Remembering the Educators

Published Originally in the Winter/Spring 2012 Issue of Berea College Magazine

Robert Moore, ’13

The life of a Lincoln Institute founder, Kirke Smith, Berea College class of 1894, was dedicated to upholding the ideals expressed in Berea’s motto, “God has made of one blood all peoples of the earth (Acts 17:26).” On the ninety-ninth anniversary of the founding of the Lincoln Institute, President Larry Shinn presented the John G. Fee Award to five of Smith’s grandchildren at the twelfth annual Berea College Founders’ Day Convocation at Phelps Stokes Chapel. The award was accepted on their behalf by Kentucky State University sociology professor Alvin M. Seals, one of Smith’s grandsons.

Born in 1865 in Christiansburg, Virginia, Kirke Smith earned his master’s degree from the University of Michigan after graduating from Berea. He began his career as an educator with the Lebanon, Kentucky, school system, going on to become Superintendent of the Lebanon Colored Schools and then Superintendent of Principals, a post he held for 15 years.

After the Day Law of 1904 which ended interracial education in Kentucky for the next 50 years the Berea board of trustees employed Smith and James Bond, class of 1892 and grandfather of civil rights activist Julian Bond, to raise funds for a new school for black students. As a result of their efforts, the Lincoln Institute opened in 1912, in Simpsonville, Kentucky, to provide segregated education for African Americans. Smith served as Dean of the Normal Department and Dean of Men.

The John G. Fee Award honors African American alumni who attended Berea College between 1866 to 1904 for their distinguished service in communities and especially for contributions in the field of education. The event, which featured choral performances by the Black Music Ensemble, was not the only celebration of Smith’s memory. The Berea College Archives presented an exhibit honoring Smith and his wife Sallie Johnson, also an 1894 Berea graduate. The exhibit included attendance cards and student records, an 1894 Commencement Program, and a 1909 copy of The Lincoln Institute Worker discussing Smith’s role in founding the Lincoln Institute.

Alvin Seals, a former visiting professor at Berea, is currently writing a book about Smith and the Lincoln Institute. He told the audience that the Institute was unique for black schools in offering a classical curriculum in addition to an industrial education. However, the Institute struggled financially, and in 1933, Lincoln was converted to a trade school. The academic staff was fired, including Smith, who had been with the school for over 20 years. The Lincoln Institute closed in 1966, and the campus is now the home to the Whitney Young, Jr. Job Corps Center, a Department of Labor facility that provides students with workplace skills at no cost.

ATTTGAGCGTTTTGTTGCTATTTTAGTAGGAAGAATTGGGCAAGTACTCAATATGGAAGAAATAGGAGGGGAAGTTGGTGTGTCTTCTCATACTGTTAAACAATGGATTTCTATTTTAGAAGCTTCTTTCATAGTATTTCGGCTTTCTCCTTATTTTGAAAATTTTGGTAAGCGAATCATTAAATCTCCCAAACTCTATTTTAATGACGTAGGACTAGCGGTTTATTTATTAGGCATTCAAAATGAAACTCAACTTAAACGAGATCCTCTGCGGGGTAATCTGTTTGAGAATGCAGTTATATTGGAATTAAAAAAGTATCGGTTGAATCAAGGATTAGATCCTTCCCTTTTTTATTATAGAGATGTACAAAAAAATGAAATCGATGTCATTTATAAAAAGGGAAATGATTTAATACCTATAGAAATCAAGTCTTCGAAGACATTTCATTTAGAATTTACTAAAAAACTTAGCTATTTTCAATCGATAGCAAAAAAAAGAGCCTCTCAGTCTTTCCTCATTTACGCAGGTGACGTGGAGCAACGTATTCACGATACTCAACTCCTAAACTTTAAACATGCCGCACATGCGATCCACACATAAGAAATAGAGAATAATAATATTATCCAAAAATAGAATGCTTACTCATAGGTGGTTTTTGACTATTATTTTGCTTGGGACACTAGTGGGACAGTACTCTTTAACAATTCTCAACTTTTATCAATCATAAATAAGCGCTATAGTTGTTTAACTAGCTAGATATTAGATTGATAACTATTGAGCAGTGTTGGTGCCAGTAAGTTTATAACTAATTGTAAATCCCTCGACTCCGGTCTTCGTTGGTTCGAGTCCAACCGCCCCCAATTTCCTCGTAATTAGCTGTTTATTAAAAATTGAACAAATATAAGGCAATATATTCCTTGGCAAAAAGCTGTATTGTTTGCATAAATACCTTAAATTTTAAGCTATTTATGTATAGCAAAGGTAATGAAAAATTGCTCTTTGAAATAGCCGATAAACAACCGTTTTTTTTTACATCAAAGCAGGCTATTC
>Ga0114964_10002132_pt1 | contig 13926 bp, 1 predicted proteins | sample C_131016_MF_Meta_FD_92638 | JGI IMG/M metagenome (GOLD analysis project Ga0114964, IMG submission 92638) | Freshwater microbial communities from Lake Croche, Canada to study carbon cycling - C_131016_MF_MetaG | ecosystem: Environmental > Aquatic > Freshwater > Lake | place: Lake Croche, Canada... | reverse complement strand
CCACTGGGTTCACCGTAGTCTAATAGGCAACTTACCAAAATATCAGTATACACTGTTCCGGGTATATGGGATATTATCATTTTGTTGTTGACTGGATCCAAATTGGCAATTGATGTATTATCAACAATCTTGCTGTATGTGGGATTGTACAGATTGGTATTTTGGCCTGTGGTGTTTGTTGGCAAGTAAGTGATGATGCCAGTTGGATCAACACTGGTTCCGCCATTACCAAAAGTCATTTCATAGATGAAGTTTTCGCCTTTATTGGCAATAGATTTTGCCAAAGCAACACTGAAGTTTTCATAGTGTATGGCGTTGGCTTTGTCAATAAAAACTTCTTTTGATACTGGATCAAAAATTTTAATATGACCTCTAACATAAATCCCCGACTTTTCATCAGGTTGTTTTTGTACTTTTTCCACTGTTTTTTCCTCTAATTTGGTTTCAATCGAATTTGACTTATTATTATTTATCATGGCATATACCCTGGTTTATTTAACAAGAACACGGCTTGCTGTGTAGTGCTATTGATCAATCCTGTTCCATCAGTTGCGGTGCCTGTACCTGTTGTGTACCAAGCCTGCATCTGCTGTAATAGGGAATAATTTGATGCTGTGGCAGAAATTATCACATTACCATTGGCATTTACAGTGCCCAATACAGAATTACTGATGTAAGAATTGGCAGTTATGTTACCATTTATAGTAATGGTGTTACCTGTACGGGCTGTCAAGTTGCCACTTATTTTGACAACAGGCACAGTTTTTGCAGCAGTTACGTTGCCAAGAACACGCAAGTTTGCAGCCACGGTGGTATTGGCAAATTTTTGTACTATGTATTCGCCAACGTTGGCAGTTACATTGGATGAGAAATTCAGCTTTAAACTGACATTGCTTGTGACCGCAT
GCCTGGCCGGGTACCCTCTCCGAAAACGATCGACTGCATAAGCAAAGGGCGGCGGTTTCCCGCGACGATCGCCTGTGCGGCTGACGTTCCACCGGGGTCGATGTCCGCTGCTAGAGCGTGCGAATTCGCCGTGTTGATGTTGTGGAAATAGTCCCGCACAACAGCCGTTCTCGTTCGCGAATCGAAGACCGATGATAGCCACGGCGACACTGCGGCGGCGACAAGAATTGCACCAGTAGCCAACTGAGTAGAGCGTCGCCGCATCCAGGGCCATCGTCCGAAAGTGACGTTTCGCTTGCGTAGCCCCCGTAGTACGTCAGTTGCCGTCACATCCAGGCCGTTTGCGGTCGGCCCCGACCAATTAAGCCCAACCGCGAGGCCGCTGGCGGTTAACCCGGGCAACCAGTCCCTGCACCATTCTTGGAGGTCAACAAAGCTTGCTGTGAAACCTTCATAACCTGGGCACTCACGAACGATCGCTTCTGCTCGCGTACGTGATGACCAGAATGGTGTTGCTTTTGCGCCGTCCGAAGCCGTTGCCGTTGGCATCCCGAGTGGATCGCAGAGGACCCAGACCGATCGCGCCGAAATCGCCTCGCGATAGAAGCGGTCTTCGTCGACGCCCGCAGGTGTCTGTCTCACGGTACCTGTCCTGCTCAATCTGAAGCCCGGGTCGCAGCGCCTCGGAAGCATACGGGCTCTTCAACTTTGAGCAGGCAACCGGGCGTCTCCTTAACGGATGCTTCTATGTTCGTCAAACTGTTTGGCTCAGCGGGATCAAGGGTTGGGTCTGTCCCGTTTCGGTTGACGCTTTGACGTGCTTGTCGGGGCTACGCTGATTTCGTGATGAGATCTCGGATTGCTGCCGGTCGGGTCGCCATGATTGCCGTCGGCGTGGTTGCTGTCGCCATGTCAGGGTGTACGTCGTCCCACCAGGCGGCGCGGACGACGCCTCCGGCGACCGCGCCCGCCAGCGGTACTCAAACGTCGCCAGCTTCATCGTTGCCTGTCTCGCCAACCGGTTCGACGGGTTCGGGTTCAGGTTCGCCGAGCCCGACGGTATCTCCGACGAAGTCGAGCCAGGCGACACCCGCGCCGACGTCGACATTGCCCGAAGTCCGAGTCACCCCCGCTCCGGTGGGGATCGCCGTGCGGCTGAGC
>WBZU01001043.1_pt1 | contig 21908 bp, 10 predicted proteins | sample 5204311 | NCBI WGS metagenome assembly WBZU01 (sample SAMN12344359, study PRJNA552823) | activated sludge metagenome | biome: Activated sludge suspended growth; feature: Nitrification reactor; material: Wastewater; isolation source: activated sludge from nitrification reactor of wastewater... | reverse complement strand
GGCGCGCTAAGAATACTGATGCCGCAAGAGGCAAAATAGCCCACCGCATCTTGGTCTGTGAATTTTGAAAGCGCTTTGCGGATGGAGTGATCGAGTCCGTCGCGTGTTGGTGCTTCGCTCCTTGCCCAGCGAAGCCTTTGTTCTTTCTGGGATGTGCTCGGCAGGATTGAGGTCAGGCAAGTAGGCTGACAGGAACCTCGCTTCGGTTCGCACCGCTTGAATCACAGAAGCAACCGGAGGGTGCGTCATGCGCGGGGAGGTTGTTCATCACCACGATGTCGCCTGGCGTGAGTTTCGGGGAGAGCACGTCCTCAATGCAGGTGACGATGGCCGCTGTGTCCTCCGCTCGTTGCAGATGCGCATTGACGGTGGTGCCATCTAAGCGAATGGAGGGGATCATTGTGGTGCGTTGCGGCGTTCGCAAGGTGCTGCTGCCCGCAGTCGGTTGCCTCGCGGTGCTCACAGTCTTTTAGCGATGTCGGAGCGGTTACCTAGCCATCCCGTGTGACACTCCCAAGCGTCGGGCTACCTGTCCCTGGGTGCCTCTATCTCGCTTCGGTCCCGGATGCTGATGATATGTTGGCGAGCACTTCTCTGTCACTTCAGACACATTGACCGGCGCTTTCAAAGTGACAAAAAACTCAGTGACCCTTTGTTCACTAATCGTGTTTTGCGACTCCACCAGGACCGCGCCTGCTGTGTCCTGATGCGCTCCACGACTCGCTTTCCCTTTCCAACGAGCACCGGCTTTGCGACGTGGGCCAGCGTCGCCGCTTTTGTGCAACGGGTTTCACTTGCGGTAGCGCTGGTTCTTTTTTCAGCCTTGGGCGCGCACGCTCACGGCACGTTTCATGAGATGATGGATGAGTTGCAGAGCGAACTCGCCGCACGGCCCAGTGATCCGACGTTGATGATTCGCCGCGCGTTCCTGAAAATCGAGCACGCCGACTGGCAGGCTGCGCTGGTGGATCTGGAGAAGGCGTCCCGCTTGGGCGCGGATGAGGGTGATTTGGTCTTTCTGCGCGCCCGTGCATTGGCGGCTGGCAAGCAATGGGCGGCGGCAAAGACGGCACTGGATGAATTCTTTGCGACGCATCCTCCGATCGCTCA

Kirke Smith died in 1935. “We think he died of a broken heart,” Seals said. However, Smith’s legacy as an educator continues. A member of his family has been teaching in Kentucky schools from 1890 to the present. “This award helps to heal the pain that he experienced in spirit,” said Seals as he looked out at the sea of young faces, many of them training to become the next generation of educators. “His spirit now is revived again.”

President Larry Shinn and members of Kirke Smith's family pose for a photo on the steps of Union Church during the 2011 Founder's Day

President Larry Shinn and members of Kirke Smith’s family pose for a photo on the steps of Union Church during the 2011 Founder’s Day

Categories: News, People
Tags: interracial education, Kirke Smith, Lincoln Institute

Berea College, the first interracial and coeducational college in the South, focuses on learning, labor and service. The College only admits academically promising students with limited financial resources—primarily from Kentucky and Appalachia—but welcomes students from 41 states and 76 countries. Every Berea student receives a Tuition Promise Scholarship, which means no Berea student pays for tuition. Berea is one of nine federally recognized Work Colleges, so students work 10 hours or more weekly to earn money for books, housing and meals. The College’s motto, “God has made of one blood all peoples of the earth,” speaks to its inclusive Christian character.